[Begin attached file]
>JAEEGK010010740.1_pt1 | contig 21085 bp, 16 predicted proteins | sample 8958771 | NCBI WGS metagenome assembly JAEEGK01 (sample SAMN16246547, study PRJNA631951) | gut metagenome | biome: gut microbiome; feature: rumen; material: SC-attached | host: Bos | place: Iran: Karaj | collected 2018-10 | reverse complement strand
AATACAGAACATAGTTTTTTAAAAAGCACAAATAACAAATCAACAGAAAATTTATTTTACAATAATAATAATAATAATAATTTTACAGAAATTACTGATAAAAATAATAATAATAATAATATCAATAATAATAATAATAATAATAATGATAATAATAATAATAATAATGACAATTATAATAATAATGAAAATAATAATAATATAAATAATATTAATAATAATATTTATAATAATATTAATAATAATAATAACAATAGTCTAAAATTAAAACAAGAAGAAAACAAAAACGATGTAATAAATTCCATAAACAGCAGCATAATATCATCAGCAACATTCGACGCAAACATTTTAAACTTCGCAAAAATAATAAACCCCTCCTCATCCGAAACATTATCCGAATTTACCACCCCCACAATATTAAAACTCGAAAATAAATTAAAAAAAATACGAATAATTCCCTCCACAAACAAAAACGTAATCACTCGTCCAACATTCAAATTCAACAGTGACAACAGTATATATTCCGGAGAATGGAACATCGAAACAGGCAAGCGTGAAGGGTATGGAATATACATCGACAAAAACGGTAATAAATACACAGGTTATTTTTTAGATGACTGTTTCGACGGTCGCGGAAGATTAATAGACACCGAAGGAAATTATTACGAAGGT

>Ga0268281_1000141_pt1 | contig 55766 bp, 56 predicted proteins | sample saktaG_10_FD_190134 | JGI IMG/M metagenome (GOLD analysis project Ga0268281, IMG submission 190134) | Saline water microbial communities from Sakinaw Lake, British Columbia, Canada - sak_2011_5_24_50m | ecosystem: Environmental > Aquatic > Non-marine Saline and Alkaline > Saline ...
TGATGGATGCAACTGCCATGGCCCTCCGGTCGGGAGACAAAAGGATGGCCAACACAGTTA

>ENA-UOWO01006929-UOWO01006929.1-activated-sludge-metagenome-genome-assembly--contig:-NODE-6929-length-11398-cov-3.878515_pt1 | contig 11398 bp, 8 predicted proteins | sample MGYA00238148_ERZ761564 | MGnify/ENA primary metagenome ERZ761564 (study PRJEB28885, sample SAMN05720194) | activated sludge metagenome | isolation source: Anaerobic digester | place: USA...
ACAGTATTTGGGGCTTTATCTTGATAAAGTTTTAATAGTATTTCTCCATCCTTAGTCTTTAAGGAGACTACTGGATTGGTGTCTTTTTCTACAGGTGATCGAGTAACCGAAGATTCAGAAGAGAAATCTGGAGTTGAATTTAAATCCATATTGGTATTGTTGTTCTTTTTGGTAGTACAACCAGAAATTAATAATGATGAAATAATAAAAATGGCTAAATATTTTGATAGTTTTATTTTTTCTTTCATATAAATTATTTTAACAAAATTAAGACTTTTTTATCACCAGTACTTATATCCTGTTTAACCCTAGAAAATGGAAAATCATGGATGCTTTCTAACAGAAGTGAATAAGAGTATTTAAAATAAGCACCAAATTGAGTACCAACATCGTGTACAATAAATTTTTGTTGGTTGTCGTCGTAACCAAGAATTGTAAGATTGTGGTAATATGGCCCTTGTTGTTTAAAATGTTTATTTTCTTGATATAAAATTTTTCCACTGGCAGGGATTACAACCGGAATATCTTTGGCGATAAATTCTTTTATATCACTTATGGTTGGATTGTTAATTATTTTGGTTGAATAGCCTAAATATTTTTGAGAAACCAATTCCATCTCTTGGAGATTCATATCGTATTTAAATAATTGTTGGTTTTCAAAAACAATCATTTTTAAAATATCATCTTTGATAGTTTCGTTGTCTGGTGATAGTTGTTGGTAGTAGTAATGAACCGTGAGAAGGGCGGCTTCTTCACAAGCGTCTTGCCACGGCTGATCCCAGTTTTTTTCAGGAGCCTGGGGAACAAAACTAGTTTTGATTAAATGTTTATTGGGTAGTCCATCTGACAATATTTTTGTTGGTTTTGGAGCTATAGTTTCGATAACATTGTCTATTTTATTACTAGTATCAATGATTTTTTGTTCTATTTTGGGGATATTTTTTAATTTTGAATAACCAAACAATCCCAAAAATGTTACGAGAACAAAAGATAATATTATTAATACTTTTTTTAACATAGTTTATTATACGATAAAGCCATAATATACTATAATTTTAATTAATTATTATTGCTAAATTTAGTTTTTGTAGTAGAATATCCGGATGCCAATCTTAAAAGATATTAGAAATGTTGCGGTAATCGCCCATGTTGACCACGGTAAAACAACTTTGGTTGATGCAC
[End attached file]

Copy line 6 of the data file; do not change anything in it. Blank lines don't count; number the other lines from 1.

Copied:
ACAGTATTTGGGGCTTTATCTTGATAAAGTTTTAATAGTATTTCTCCATCCTTAGTCTTTAAGGAGACTACTGGATTGGTGTCTTTTTCTACAGGTGATCGAGTAACCGAAGATTCAGAAGAGAAATCTGGAGTTGAATTTAAATCCATATTGGTATTGTTGTTCTTTTTGGTAGTACAACCAGAAATTAATAATGATGAAATAATAAAAATGGCTAAATATTTTGATAGTTTTATTTTTTCTTTCATATAAATTATTTTAACAAAATTAAGACTTTTTTATCACCAGTACTTATATCCTGTTTAACCCTAGAAAATGGAAAATCATGGATGCTTTCTAACAGAAGTGAATAAGAGTATTTAAAATAAGCACCAAATTGAGTACCAACATCGTGTACAATAAATTTTTGTTGGTTGTCGTCGTAACCAAGAATTGTAAGATTGTGGTAATATGGCCCTTGTTGTTTAAAATGTTTATTTTCTTGATATAAAATTTTTCCACTGGCAGGGATTACAACCGGAATATCTTTGGCGATAAATTCTTTTATATCACTTATGGTTGGATTGTTAATTATTTTGGTTGAATAGCCTAAATATTTTTGAGAAACCAATTCCATCTCTTGGAGATTCATATCGTATTTAAATAATTGTTGGTTTTCAAAAACAATCATTTTTAAAATATCATCTTTGATAGTTTCGTTGTCTGGTGATAGTTGTTGGTAGTAGTAATGAACCGTGAGAAGGGCGGCTTCTTCACAAGCGTCTTGCCACGGCTGATCCCAGTTTTTTTCAGGAGCCTGGGGAACAAAACTAGTTTTGATTAAATGTTTATTGGGTAGTCCATCTGACAATATTTTTGTTGGTTTTGGAGCTATAGTTTCGATAACATTGTCTATTTTATTACTAGTATCAATGATTTTTTGTTCTATTTTGGGGATATTTTTTAATTTTGAATAACCAAACAATCCCAAAAATGTTACGAGAACAAAAGATAATATTATTAATACTTTTTTTAACATAGTTTATTATACGATAAAGCCATAATATACTATAATTTTAATTAATTATTATTGCTAAATTTAGTTTTTGTAGTAGAATATCCGGATGCCAATCTTAAAAGATATTAGAAATGTTGCGGTAATCGCCCATGTTGACCACGGTAAAACAACTTTGGTTGATGCAC